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Instant connection: North Bend businesswoman Bev Jorgensen helps Relay for Life, makes her own mail-order path
Always bring a box of tissues to the Relay for Life committee meeting, says Bev Jorgensen, half-jokingly.
There’s often a few tears and a lot of stories to share.
Jorgensen, a 27-year North Bend resident, a local businesswoman and chairwoman of the Snoqualmie Valley Relay for Life, knows the bittersweet nature of her chosen cause.
Thanks to Relay, she frequently makes an instant connection with people.
“People have a tendency to come to you because you’re wearing that Relay hat,” she said. “They know you’re going to support them, you’re not going to be afraid, push them aside.”
For her, this calling brings rewards of the heart.
“It’s such a blessing,” she said, “watching people be able to see the light, see there are people who care.”
For the last eight years, Jorgensen has been the well-known local face of the PartyLite mail order business. Before that, as a newly widowed mother of three, she worked with special education students as an employee of the Snoqualmie Valley School District. She has coached youth soccer and worked as a supervisor for a few Valley restaurants.
Working in the Valley
Jorgensen and her family moved to the Valley from Wyoming in 1987. Today, “it’s home. I would never leave,” she said.
Her family’s life soon changed. Bev’s husband, Carl, died in 1992. Raising three sons, she had been mainly a mom until that point.
She was working for a restaurant at the outlet mall, part time, as an assistant manager. Prior to that, she had helped Mar-T Cafe owner Pat Cokewell as a supervisor.
“I worked there for a year when the Twin Peaks craze hit,” Jorgensen said. “She was overwhelmed.” The line out the door, of people wanting a cup of coffee or a piece of pie from the cult show, would stretch to the railroad tracks. “It was crazy!”
After Carl died, she had to make a change. Jorgensen went to the Snoqualmie Valley School District, where she started as a substitute teacher, then worked as a support employee for the special education program. She got full-time status in 1993.
At Mount Si High School, she worked in classrooms to help students “who needed an extra push.” Later, she worked in the Mount Si Transitional Learning Center to help older students, aged 18 to 21, get ready for adult life.
Raising her son, Greg, who is now 26, and was born with Down’s Syndrome, prepared her for this work. She also took classes to grow her skills. Yet even with a full-time school job, it was tough making ends meet as a single mom.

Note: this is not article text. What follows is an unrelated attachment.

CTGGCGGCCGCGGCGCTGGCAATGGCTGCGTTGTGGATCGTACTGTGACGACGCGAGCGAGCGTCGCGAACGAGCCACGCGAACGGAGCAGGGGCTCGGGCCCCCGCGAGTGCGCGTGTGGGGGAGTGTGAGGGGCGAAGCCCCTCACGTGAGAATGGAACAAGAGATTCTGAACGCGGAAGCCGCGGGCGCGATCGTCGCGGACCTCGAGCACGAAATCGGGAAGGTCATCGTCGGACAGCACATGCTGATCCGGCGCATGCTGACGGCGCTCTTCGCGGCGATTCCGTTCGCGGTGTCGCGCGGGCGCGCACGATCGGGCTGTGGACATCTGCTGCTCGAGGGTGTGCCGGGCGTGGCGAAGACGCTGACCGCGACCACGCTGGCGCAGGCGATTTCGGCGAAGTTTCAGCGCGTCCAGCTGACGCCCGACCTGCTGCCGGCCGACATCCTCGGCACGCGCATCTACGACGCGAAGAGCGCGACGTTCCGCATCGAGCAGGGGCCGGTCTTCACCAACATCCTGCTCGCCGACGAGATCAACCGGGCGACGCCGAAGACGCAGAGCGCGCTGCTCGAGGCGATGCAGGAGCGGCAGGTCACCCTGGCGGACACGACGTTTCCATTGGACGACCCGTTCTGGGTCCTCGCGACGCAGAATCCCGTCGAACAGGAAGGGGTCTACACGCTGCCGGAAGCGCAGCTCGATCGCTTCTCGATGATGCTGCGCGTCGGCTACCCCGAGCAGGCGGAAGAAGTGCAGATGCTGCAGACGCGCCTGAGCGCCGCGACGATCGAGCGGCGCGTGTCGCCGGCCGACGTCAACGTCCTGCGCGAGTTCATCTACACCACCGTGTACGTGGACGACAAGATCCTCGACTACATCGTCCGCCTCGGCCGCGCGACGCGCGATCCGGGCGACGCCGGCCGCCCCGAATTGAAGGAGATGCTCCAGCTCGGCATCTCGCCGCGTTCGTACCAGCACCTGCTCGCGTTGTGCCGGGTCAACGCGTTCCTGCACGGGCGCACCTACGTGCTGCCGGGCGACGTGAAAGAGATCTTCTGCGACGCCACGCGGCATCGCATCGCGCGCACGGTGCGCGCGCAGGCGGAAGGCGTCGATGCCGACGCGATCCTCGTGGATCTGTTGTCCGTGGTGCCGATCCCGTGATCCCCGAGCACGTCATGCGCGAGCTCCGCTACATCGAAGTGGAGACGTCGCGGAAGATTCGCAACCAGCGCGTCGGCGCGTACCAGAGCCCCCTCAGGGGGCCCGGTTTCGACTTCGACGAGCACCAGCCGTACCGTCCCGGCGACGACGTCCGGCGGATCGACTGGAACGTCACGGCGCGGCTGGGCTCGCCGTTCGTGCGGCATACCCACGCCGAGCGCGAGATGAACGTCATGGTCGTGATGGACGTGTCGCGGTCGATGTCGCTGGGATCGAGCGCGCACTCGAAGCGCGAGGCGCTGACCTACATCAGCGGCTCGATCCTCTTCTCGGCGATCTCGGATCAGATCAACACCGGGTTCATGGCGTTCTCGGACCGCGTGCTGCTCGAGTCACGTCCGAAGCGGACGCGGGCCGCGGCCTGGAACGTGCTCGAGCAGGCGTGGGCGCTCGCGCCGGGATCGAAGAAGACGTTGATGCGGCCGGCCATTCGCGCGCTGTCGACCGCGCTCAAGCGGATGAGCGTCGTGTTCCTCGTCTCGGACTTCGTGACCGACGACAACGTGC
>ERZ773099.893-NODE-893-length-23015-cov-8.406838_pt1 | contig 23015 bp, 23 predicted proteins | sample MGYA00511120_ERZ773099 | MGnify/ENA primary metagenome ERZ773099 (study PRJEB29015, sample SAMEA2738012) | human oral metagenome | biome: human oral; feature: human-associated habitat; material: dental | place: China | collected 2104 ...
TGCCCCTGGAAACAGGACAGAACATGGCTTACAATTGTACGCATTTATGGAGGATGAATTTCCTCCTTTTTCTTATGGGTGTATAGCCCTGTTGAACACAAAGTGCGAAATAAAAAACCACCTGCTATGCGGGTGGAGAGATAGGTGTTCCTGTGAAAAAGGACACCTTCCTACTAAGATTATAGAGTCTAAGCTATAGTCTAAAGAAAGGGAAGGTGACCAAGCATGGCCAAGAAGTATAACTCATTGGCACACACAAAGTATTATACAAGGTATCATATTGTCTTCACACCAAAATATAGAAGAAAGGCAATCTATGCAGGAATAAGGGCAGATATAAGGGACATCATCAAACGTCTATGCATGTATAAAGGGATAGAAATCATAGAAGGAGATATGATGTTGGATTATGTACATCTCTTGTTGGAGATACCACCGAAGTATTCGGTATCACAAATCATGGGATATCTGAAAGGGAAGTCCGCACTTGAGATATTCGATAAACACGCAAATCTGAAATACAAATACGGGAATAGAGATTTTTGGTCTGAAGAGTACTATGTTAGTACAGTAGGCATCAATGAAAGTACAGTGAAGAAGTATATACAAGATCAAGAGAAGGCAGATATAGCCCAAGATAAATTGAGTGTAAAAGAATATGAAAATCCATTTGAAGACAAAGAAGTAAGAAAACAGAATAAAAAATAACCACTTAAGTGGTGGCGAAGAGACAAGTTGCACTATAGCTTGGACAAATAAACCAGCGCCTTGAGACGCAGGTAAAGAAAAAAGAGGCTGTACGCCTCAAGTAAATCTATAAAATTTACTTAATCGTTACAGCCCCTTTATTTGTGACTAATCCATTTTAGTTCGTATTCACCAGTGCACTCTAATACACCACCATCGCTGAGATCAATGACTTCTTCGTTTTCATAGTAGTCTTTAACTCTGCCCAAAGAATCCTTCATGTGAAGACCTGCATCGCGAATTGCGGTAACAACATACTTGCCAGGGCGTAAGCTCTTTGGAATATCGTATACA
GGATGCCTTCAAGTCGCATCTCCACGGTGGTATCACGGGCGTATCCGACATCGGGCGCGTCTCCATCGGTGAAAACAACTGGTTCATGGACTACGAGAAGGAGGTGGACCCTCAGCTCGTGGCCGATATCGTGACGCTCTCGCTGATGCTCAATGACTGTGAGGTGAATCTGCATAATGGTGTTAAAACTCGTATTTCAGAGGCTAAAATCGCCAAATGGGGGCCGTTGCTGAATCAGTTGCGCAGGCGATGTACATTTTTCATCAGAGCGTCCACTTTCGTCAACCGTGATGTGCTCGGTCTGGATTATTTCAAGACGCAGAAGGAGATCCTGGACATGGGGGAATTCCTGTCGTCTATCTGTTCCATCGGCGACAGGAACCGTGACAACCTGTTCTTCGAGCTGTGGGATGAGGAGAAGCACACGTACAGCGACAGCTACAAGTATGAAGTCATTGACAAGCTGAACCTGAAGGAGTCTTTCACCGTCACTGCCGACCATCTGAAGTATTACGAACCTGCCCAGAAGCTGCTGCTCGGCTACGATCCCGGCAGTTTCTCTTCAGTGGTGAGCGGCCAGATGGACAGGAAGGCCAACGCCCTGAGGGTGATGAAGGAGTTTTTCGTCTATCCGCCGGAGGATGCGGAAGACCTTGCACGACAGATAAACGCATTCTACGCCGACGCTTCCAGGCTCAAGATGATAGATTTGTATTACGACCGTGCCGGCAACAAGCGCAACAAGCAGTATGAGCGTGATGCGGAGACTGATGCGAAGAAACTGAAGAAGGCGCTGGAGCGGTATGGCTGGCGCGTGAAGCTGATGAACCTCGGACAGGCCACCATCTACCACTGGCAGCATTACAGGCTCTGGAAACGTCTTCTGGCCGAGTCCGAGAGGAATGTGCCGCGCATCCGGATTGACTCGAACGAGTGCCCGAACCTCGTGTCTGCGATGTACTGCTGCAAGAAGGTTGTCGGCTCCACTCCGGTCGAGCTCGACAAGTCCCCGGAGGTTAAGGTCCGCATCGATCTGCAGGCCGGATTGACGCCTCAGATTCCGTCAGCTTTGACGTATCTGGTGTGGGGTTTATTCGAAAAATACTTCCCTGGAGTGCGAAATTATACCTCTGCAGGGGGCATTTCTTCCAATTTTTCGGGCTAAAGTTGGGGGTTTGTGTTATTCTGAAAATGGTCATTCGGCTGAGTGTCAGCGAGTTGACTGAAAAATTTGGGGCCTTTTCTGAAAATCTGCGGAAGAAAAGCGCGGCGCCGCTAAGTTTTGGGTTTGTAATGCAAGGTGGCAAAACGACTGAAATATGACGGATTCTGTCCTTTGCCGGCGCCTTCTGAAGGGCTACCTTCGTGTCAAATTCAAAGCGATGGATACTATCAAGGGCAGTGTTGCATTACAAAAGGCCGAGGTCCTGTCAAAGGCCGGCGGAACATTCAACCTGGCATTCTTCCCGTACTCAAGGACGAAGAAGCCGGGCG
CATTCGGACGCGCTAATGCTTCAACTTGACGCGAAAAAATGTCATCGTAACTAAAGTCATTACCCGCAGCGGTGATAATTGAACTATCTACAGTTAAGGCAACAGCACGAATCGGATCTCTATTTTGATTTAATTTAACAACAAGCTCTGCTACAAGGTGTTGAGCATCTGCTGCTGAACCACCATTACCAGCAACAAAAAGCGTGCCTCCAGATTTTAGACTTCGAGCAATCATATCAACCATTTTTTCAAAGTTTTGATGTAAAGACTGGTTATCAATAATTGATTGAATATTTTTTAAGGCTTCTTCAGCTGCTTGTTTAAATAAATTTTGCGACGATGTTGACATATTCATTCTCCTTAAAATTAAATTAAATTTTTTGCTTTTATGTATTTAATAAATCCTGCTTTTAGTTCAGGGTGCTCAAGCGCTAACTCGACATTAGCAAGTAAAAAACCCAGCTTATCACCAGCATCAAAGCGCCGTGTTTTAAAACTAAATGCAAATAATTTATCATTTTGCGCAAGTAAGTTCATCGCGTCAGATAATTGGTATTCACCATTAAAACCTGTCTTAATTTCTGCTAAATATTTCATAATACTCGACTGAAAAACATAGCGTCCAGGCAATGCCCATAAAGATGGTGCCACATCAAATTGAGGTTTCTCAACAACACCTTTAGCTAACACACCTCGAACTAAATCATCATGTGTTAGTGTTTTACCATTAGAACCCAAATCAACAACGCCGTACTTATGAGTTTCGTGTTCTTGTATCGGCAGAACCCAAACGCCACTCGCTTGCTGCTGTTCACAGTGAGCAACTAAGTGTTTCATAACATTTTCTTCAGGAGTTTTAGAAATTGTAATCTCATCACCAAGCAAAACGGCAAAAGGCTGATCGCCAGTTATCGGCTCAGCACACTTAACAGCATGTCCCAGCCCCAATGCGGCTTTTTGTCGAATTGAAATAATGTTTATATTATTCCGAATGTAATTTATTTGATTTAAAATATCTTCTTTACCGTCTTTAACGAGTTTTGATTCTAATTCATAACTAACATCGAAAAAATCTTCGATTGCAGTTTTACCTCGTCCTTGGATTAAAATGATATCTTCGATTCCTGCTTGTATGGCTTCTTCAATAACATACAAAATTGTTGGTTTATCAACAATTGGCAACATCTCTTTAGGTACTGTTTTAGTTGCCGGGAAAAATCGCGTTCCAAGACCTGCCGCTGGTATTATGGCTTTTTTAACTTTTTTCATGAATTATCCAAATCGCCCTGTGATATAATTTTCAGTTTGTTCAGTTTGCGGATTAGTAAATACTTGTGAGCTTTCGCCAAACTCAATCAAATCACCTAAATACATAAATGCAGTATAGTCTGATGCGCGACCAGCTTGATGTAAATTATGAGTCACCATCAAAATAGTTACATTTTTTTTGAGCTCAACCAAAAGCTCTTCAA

“When my husband died, I had three boys at home. The youngest was 5,” she said. “It brought us together tight as a family. The boys had to do some growing up that most kids don’t need to do right away... I learned I had a lot of support people around me. It made me more aware of and appreciative of my community. I had a lot of people to pull me up when I needed it.”
Ending her work day at 3 o’clock, she headed out to the soccer field, where she coached. There were a lot of late nights due to games. “It was taking a toll on me, and a toll on the boys, because they needed a mom.”
Jorgensen had watched friends go into direct sales. Soon, she was exploring the idea of going into the mail-order business herself. Today, she has been a saleswoman with PartyLite home-decor business for eight years. She’s found great success in this line.
In 2006, when Greg finished school, his mother retired from the district. “We graduated together,” she said.
Since then, Jorgensen has worked for PartyLite, and the Snoqualmie Valley Relay for Life has been her charitable focus.
For women thinking about trying the mail-order business for yourself, Jorgensen has some tips.
“Search for the one that’s going to fit you,” she said. “Do your homework. Make sure you’re not getting into something that’s going to cost you more than what you’re making, because there are some that will do that. If you’re going to make an investment, make it wisely and don’t take it out of your family budget.”
“My biggest reward is the relationships that have been built throughout,” Jorgensen said. “I have so many friends, who have become my closest friends, that I’ve only met by doing PartyLite.”
Right now, her main impact on the Valley comes from her work as the event chairwoman for the Relay for Life. She works with “an incredible committee” that has become like family to her.
“Everybody takes their role very seriously,” Jorgensen said. “We have very compassionate people.”
The best way for newcomers to Relay for Life to get started is to hop on a team.
“If you want to feel the waters, you can find a team that’s already there,” Jorgensen said. There are 38 teams signed up for the Snoqualmie Valley Relay for Life on July 12. The goal for 2014 is 40.
• You can learn more about Snoqualmie Valley Relay for Life at snovalleyrelay.org.